To help educate the public on glaucoma, including risk factors, symptoms, treatment options and more, Prevent Blindness, in partnership with Responsum Health, has launched the new resource, “The Glaucoma Community.” This comprehensive resource, accessible online or through the mobile app, provides users with a variety of features including:

  • A personalized Newsfeed
  • A Community Chat function
  • Dedicated Facebook page 
  • Glaucoma content in seven different languages
  • A Patient One-Sheet, which allows patients to easily collect, maintain, and print their key medical information in a secure format.
  • Access to extensive patient resources, including financial assistance programs and glaucoma support groups.

In addition to volunteers from Prevent Blindness, the Content Advisory Council for The Glaucoma Community includes representatives from the BrightFocus Foundation, National Medical Association (NMA) Ophthalmology, and The Glaucoma Foundation. The Glaucoma Community was made possible by a grant from The Allergan Foundation.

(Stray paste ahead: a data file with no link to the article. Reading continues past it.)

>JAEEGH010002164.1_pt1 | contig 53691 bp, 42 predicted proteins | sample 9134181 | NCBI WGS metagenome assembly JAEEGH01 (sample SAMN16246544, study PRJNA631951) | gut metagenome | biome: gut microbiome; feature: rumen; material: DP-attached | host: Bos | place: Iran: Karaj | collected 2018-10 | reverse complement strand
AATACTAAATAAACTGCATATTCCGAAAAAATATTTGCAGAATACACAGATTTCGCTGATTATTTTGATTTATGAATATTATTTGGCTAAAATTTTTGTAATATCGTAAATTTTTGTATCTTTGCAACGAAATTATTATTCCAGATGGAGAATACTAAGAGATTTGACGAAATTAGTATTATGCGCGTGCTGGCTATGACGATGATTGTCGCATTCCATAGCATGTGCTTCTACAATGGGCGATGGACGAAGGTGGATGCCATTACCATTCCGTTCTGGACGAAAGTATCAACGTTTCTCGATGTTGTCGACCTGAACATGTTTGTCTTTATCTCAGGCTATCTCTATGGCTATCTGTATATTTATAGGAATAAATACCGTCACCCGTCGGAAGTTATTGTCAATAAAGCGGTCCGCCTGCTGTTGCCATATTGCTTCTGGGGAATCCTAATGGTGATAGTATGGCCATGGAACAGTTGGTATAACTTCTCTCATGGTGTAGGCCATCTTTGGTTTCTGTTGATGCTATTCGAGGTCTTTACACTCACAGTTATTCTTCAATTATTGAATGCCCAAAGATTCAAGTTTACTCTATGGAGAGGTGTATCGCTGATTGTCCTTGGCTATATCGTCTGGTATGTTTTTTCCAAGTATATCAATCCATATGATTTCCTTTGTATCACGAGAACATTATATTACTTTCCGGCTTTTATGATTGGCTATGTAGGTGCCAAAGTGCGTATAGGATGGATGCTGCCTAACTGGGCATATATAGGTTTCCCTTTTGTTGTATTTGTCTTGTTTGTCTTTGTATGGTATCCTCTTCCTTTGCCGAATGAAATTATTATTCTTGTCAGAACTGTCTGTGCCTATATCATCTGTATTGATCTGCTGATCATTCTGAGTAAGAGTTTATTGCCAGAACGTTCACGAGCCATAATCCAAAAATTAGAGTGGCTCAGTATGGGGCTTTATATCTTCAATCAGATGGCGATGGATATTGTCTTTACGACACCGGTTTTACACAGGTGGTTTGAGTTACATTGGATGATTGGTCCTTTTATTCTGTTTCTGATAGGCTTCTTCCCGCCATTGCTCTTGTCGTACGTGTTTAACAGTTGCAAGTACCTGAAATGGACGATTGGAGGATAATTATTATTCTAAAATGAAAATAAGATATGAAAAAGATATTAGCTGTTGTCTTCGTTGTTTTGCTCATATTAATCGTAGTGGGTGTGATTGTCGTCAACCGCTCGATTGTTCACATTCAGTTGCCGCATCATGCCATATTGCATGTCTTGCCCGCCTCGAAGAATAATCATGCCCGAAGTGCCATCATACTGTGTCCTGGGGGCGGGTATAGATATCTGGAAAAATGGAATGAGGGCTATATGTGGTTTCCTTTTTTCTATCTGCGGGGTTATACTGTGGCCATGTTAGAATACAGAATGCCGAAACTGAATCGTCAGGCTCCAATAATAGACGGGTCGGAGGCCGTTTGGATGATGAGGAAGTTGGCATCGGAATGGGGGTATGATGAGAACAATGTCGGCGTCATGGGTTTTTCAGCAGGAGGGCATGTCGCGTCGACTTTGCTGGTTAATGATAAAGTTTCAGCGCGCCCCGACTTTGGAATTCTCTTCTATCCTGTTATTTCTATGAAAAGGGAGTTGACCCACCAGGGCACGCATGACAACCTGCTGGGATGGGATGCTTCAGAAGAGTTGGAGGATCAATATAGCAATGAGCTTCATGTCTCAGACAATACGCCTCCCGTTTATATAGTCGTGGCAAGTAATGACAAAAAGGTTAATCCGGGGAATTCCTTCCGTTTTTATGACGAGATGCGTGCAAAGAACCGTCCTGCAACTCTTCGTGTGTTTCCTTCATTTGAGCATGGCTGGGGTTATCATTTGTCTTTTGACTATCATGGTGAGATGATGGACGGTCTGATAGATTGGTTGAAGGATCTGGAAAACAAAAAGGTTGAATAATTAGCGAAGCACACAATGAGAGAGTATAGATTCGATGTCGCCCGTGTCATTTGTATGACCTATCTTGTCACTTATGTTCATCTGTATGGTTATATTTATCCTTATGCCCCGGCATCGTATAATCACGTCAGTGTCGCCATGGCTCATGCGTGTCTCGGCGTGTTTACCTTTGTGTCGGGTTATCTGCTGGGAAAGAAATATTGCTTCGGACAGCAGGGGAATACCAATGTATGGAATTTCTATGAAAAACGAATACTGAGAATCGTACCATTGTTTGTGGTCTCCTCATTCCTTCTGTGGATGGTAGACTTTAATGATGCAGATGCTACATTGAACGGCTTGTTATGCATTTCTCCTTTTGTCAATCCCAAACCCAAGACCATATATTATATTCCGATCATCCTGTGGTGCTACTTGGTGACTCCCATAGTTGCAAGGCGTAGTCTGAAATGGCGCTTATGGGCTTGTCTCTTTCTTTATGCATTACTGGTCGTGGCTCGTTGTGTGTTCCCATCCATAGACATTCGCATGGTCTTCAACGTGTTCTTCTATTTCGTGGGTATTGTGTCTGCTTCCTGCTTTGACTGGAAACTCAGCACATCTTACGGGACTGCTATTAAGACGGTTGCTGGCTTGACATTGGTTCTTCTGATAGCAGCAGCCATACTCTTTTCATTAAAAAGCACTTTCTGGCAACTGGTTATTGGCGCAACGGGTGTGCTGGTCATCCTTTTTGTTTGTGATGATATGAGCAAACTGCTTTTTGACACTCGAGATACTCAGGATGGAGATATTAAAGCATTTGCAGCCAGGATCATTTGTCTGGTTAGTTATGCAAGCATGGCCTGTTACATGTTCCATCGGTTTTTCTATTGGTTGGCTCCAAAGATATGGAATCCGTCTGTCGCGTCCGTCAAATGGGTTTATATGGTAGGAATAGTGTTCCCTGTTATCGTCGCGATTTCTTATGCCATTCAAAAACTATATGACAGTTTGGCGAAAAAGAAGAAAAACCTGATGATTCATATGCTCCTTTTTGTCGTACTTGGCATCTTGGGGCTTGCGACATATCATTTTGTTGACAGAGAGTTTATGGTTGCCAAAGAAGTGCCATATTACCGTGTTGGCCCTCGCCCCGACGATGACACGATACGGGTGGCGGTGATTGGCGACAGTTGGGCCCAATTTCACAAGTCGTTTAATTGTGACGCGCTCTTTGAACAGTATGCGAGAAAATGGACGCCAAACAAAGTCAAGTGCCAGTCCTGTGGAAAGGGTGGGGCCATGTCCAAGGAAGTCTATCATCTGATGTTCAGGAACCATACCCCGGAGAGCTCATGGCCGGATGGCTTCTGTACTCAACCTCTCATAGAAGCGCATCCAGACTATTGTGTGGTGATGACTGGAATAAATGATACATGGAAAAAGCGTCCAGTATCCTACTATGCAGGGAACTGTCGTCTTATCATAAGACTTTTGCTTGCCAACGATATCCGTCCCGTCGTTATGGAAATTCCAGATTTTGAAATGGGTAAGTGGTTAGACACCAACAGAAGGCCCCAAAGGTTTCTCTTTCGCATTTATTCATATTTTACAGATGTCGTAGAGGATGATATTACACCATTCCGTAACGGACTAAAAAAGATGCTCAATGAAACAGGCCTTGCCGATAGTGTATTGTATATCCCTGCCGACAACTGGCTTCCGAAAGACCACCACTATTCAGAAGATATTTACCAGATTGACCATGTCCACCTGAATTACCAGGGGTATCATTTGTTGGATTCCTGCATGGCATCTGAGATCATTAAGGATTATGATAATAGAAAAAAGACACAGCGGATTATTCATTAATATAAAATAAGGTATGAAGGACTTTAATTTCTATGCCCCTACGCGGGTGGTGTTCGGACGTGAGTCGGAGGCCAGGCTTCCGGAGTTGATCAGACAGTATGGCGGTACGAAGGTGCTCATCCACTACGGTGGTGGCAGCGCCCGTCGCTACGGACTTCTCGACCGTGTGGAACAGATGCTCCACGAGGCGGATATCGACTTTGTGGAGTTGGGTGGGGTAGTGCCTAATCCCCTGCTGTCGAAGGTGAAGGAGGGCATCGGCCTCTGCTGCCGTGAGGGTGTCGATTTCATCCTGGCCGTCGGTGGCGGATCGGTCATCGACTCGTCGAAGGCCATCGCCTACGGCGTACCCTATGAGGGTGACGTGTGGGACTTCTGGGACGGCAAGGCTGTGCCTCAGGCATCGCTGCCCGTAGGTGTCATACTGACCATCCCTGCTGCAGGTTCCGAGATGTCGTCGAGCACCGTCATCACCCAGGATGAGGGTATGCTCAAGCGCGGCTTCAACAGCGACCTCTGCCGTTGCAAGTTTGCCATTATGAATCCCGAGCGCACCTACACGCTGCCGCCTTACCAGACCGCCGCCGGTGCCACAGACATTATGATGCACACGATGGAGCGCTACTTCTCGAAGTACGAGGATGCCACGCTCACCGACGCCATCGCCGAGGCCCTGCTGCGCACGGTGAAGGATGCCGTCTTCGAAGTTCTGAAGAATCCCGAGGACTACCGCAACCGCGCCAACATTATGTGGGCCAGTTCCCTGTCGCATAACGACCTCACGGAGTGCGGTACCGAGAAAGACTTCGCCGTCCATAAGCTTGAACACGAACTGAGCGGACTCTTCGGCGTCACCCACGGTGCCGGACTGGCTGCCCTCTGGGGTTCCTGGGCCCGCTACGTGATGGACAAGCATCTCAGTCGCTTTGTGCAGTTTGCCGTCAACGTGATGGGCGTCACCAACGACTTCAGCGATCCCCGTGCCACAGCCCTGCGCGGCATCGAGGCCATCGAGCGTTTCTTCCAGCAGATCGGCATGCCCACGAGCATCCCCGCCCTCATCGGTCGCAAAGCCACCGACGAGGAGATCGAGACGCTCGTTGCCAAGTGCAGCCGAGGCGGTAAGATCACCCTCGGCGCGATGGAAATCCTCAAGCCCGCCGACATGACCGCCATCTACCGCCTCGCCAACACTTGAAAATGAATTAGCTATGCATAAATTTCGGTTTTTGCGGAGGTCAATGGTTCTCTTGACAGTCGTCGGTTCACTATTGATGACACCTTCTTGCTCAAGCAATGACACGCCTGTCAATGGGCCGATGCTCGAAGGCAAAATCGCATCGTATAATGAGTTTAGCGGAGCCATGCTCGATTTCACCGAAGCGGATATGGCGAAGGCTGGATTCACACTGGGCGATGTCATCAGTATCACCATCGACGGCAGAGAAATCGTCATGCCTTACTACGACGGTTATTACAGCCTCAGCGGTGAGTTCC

For more information on glaucoma, including factsheets (available in English or Spanish), and sharable infographics, visit the Prevent Blindness glaucoma webpage. Information is also available under the Eye Health Resources section of the ISPB website.

Vision Care Financial Assistance